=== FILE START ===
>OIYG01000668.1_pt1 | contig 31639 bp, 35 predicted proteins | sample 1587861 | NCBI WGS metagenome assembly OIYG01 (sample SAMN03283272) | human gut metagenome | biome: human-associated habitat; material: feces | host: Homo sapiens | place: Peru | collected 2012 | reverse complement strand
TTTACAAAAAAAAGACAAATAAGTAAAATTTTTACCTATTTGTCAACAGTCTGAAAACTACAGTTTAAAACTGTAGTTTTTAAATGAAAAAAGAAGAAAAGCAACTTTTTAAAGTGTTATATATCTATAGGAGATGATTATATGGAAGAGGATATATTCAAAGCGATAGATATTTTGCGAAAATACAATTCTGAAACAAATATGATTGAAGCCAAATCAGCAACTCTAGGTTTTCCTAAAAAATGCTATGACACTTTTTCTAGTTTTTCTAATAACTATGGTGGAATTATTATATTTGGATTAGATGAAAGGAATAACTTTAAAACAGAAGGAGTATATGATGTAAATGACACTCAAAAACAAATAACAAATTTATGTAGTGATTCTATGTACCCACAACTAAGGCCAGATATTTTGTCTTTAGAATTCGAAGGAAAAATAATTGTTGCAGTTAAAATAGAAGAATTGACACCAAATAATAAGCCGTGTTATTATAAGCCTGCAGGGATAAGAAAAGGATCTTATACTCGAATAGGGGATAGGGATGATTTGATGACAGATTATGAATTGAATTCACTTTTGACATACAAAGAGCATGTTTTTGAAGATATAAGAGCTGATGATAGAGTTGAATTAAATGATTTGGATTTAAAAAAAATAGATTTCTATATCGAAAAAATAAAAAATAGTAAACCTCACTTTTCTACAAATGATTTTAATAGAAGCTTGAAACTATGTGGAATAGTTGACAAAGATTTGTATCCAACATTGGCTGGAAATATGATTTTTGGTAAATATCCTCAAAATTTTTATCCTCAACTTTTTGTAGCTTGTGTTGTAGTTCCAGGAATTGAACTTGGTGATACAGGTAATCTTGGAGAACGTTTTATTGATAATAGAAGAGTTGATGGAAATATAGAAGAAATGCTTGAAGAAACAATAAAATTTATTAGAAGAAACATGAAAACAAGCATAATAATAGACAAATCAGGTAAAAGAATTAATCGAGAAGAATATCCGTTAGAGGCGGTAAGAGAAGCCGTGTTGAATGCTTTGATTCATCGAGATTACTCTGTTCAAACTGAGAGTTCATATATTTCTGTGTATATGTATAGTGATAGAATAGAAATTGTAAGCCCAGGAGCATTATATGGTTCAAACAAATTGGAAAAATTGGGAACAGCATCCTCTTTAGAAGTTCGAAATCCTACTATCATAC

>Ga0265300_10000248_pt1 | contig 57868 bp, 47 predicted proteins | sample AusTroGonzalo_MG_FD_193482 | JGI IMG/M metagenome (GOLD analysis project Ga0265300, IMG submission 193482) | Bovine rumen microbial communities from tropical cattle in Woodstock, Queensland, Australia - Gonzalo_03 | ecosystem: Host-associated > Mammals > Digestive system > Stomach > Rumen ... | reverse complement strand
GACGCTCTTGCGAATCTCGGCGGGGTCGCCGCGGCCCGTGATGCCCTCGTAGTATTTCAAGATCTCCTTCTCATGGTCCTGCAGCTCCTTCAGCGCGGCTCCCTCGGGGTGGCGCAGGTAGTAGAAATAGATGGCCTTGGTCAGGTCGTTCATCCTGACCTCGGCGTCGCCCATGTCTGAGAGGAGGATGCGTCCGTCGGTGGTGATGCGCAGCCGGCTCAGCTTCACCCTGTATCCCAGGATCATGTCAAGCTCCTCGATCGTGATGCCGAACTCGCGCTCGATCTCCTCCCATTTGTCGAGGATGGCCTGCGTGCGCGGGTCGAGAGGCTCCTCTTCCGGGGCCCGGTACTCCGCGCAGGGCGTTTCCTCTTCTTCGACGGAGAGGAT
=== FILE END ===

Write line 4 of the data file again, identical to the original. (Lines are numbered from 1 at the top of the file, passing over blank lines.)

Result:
GACGCTCTTGCGAATCTCGGCGGGGTCGCCGCGGCCCGTGATGCCCTCGTAGTATTTCAAGATCTCCTTCTCATGGTCCTGCAGCTCCTTCAGCGCGGCTCCCTCGGGGTGGCGCAGGTAGTAGAAATAGATGGCCTTGGTCAGGTCGTTCATCCTGACCTCGGCGTCGCCCATGTCTGAGAGGAGGATGCGTCCGTCGGTGGTGATGCGCAGCCGGCTCAGCTTCACCCTGTATCCCAGGATCATGTCAAGCTCCTCGATCGTGATGCCGAACTCGCGCTCGATCTCCTCCCATTTGTCGAGGATGGCCTGCGTGCGCGGGTCGAGAGGCTCCTCTTCCGGGGCCCGGTACTCCGCGCAGGGCGTTTCCTCTTCTTCGACGGAGAGGAT